Unemployment does not exist

Impreparation exists

In Italy, graduating and finding a job is more difficult than in any other country in Europe

Have you ever been to one of those fairs, like Chance in Milan, Job & Orienta in Verona or Job Meeting in Padua? Like at a market, young people wander around looking for an employer, a buyer, anyone who promises them something to do. At the end of the day, when all else fails, they cling to the hope of a Master’s degree in the illusion that a horse dose of postgraduate studies can remedy an unpreparedness that has lasted for years, which unfortunately will prove to be irremediable, too deeply rooted to be corrected.

In Italy, graduating and finding a job is more difficult than in any other European country.

The reality is that while in all the industrial democracies of the world the long white-collar age is waning, in Italy the myth of the ‘fixed job’ still hovers and thrives. We are witnessing the rise in unemployment with growing apprehension, jobs have been dwindling for years all over the world and the possibility of finding a salaried job, especially for the younger generations, seems increasingly remote. Young people are threatened by the fact that they cannot even cross the threshold into the world of work and the professions.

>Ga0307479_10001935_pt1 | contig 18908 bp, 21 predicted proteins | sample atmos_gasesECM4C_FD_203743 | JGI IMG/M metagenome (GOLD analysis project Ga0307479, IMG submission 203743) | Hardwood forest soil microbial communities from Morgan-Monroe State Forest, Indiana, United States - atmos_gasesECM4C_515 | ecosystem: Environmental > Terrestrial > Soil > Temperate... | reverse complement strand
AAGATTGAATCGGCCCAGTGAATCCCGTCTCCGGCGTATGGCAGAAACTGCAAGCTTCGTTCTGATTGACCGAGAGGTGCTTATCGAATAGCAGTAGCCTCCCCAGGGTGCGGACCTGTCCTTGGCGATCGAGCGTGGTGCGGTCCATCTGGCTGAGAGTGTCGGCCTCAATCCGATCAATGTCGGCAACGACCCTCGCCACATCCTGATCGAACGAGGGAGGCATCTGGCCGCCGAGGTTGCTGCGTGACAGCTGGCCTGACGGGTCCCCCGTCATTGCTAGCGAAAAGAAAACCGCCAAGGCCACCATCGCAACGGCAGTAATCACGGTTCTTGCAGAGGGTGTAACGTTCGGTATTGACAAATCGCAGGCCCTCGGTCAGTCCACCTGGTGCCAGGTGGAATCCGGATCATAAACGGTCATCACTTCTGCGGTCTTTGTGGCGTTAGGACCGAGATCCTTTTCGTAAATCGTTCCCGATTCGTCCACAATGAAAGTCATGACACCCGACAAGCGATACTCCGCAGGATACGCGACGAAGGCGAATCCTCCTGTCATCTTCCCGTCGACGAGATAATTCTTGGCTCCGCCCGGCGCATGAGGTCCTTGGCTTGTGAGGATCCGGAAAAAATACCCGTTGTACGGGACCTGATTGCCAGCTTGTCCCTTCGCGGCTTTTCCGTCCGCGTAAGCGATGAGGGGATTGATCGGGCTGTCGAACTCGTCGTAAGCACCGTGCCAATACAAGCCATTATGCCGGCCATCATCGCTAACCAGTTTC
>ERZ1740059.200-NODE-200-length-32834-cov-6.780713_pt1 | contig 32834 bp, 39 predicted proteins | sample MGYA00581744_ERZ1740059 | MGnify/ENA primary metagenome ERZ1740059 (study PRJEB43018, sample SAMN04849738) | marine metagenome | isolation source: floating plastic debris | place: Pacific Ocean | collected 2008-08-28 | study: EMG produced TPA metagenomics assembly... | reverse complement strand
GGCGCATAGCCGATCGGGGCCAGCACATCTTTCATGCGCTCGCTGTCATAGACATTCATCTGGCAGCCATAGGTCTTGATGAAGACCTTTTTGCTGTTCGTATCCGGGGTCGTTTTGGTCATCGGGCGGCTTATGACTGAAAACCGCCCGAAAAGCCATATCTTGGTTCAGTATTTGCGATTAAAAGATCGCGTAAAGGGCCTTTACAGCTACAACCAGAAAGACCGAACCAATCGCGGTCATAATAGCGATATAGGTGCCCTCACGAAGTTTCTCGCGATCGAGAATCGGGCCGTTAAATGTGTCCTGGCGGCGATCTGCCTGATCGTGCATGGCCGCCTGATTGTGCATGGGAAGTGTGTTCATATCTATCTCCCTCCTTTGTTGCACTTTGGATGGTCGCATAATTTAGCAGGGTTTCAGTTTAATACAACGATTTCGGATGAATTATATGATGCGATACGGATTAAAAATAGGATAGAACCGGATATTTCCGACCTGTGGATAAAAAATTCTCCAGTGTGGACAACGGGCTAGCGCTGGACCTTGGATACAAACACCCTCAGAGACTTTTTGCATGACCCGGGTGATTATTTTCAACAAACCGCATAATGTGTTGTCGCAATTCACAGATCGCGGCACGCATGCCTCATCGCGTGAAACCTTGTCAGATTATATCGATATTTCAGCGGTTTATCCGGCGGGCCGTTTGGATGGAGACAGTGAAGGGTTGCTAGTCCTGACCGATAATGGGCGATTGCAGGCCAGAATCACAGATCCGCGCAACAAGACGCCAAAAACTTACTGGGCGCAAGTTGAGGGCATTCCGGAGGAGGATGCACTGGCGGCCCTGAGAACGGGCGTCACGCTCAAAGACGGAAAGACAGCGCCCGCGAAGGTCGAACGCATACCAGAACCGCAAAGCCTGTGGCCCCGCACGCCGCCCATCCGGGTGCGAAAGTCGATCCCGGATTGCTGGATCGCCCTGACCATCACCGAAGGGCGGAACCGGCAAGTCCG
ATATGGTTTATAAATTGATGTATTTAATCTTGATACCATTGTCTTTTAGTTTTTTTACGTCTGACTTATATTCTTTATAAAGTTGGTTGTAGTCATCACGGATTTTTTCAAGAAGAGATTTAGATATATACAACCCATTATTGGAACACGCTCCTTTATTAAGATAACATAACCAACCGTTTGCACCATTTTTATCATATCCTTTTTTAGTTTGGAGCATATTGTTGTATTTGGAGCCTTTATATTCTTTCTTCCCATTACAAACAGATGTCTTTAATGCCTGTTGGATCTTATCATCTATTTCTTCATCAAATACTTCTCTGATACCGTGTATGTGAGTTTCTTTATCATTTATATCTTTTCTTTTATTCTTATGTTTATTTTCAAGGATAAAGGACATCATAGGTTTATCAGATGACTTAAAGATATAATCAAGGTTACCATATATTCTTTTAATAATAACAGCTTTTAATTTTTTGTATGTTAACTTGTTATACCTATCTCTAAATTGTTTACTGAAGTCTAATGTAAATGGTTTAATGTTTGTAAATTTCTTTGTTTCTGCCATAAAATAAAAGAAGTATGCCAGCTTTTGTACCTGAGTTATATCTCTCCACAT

White-collar workers are on their way to becoming an endangered species, and the white-collar age, which for two centuries, since the industrial revolution, has been gradually gaining ground in advanced societies, is now at an end. The clerical age, in its most modern version, originated about two centuries ago, when people began to consider time as a commodity, that is, when it became possible to buy people’s time instead of what they produce: goods, services and ideas. This happened with the birth of big business, and the necessity, following the industrial revolution, to have an army of millions of ‘dependent’ workers, whether blue or white collar, ready to sell their labour or their time at a fixed price, an hour or a month.

Dependent labour, as a modern version of servile labour, in the massive proportions it has assumed, is thus a contemporary phenomenon. Never before have so many men experienced a condition of semi-slavery with the illusion of freedom.

The Italian university system, in its rigid and almost immobile organisation, tries to live, to survive, even at the cost of dying. For a republic ‘founded on work’ to record the highest unemployment rate among the OECD countries, the most industrialised in the world, and to come last among all its European partners, is so paradoxical that it may sensibly require an amendment to Article 1 of the birth certificate of our Republic.

Rarely in history has a right so solemnly sanctioned and placed at the foundation of an entire nation been so profoundly and for so long disregarded, neglected and betrayed. Young people in Italy not only graduate six years later than their European counterparts, but also unprepared, obsolete, cut off from the international labour market and with serious difficulties in entering the domestic one.